This is the first museum retrospective surveying over two decades of Andrea Bowers’s practice. For over thirty years, Bowers has worked in a variety of mediums, from video to colored pencil to installation art, and speaks directly to pressing national issues. Her work combines an artistic practice with activism and advocacy, giving voice to stories rarely seen or heard. She built an international reputation as a chronicler of contemporary history, documenting activism as it unfolds and collecting research on the frontlines of protest. Her subject matter contends with issues like immigration, workers’ rights, environmentalism, and women’s rights, presented in a range of media. Her empathetic and labor-intensive practice draws attention to the humanity impacted by injustice—shifting the conversation from politics to people. The exhibition is co-organized the MCA Chicago and the Hammer Museum of Art.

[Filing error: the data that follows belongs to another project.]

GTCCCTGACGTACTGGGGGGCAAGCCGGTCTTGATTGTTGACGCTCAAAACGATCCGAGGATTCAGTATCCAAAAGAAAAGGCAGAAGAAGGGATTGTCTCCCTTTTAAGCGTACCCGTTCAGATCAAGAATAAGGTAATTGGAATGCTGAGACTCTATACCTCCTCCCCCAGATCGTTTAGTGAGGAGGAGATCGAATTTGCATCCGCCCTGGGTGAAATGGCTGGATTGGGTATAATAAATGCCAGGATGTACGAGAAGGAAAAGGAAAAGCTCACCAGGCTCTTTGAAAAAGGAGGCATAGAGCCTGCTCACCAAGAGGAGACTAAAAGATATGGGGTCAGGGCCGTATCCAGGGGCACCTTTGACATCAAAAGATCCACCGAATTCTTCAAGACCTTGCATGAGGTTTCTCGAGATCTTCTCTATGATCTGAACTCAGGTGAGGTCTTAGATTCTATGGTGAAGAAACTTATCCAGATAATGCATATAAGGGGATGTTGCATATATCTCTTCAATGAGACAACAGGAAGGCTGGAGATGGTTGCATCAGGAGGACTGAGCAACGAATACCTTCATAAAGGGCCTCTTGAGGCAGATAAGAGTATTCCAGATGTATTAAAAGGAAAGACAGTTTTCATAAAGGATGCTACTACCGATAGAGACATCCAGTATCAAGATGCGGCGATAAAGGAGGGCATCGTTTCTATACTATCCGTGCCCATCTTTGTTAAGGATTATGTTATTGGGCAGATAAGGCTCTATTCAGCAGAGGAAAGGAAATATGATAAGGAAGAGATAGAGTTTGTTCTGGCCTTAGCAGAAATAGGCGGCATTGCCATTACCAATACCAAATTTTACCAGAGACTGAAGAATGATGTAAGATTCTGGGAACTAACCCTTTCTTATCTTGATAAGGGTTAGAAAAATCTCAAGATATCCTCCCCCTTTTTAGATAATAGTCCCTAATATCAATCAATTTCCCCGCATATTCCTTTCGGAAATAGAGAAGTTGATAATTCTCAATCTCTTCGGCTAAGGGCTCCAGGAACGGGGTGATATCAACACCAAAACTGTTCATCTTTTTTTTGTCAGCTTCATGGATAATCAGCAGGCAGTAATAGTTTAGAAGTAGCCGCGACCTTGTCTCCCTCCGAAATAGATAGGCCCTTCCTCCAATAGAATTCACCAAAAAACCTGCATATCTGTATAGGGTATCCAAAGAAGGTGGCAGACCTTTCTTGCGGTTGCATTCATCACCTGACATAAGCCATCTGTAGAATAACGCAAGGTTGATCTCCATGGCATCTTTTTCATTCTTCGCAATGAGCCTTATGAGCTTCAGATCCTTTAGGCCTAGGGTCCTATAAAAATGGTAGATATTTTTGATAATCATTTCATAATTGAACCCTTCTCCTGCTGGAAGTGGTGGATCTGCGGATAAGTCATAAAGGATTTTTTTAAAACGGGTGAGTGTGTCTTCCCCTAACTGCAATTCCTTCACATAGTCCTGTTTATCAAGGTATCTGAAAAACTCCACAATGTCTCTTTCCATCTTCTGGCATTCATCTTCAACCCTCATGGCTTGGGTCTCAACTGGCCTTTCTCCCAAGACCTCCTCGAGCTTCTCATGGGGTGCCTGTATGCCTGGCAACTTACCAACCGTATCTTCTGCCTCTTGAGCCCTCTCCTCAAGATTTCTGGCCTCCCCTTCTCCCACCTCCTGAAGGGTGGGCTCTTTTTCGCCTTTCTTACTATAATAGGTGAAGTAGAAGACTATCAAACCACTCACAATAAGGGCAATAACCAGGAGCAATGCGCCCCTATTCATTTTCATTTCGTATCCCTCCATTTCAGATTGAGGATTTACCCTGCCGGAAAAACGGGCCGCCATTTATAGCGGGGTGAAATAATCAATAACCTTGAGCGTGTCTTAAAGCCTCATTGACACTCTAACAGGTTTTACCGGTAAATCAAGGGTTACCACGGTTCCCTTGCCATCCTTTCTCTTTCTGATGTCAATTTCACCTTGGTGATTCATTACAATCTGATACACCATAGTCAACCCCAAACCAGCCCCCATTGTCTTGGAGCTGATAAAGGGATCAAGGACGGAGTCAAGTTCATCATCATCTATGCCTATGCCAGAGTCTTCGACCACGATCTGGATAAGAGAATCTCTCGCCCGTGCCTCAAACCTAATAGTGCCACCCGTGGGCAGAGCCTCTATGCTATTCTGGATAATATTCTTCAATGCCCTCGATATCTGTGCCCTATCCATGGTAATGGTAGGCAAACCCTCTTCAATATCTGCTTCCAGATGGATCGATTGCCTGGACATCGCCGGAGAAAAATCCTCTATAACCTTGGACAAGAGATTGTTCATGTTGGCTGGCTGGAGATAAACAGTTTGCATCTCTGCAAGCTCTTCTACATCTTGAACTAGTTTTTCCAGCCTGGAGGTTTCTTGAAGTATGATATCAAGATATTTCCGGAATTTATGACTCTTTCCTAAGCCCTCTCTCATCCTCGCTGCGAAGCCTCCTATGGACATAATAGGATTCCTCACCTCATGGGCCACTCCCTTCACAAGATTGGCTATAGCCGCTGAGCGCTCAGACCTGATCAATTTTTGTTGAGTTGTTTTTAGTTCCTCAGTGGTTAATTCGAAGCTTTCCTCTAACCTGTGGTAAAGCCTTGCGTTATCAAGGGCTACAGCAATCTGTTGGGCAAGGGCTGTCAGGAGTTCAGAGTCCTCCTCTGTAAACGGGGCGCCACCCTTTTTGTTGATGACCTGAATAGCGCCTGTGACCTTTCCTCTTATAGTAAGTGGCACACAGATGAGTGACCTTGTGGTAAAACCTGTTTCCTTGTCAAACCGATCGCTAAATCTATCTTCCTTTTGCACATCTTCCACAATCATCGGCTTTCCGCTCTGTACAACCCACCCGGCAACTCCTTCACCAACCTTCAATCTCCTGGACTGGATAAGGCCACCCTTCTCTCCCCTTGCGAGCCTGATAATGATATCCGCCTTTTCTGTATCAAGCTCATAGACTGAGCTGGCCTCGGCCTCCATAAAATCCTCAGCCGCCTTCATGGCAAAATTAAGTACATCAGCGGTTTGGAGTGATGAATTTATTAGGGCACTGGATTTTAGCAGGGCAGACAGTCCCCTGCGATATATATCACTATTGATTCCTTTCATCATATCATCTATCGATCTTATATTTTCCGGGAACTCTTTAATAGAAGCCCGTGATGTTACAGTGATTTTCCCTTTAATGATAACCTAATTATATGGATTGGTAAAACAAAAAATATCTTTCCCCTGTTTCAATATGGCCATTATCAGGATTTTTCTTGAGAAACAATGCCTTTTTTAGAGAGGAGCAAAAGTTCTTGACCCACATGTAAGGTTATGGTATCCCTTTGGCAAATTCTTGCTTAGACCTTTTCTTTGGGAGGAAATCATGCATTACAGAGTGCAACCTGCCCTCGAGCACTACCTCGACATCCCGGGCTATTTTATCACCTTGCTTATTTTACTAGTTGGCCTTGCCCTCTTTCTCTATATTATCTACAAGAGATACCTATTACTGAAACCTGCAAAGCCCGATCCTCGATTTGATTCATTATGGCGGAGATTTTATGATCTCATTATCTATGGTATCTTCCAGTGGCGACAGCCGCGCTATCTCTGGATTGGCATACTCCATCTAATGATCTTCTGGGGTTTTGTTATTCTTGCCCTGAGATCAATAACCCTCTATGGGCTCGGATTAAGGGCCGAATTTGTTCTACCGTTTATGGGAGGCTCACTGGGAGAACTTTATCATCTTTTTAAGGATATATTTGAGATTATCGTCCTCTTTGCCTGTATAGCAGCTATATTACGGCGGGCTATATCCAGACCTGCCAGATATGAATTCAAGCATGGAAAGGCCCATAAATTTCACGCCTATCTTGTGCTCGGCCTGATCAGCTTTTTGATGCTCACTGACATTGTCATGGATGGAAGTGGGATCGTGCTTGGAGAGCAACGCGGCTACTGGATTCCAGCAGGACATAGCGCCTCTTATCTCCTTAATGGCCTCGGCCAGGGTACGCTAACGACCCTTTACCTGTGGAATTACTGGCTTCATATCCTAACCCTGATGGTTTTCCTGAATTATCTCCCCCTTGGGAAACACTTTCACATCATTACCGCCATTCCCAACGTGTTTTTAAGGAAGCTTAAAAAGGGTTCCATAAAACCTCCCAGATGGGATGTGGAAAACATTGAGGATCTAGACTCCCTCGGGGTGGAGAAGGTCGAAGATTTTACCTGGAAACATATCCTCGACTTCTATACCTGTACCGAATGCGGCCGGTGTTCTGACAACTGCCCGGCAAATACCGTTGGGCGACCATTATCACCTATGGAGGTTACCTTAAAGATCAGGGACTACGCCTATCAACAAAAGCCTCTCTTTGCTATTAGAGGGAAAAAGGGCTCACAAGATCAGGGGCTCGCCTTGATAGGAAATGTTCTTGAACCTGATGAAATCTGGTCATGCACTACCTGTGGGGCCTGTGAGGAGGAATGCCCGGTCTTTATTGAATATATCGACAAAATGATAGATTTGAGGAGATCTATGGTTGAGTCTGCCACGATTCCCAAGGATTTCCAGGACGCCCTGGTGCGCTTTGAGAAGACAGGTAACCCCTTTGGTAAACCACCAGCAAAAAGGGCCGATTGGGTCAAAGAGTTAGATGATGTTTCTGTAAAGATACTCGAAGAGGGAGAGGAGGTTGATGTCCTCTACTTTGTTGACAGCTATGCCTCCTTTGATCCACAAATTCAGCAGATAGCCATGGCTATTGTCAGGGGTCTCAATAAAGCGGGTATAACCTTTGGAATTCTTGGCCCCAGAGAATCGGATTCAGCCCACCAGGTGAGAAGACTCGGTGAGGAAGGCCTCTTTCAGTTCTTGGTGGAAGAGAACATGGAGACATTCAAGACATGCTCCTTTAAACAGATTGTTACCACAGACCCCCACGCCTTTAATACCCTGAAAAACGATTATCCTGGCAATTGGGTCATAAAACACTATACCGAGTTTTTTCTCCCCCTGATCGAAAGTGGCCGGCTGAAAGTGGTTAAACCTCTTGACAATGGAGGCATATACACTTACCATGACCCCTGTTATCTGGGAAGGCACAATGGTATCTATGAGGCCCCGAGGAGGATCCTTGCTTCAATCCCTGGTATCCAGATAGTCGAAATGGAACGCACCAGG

“The terrific range of project proposals we receive each year speaks to the mobile and porous disciplinary boundaries of contemporary art practice, and to the rich and inventive ways writers approach art today. They are alert to the urgent need to expand the conventions of art history and criticism with ideas from other discourses, such as black studies, transnational and diaspora studies, gender and women’s studies, and LGBT studies. The work of lesser known and overlooked artists and art communities continues to be mined, with writers articulating new ways to counter the striking imbalances of race, class and gender that continue to affect the arts and the culture industry.”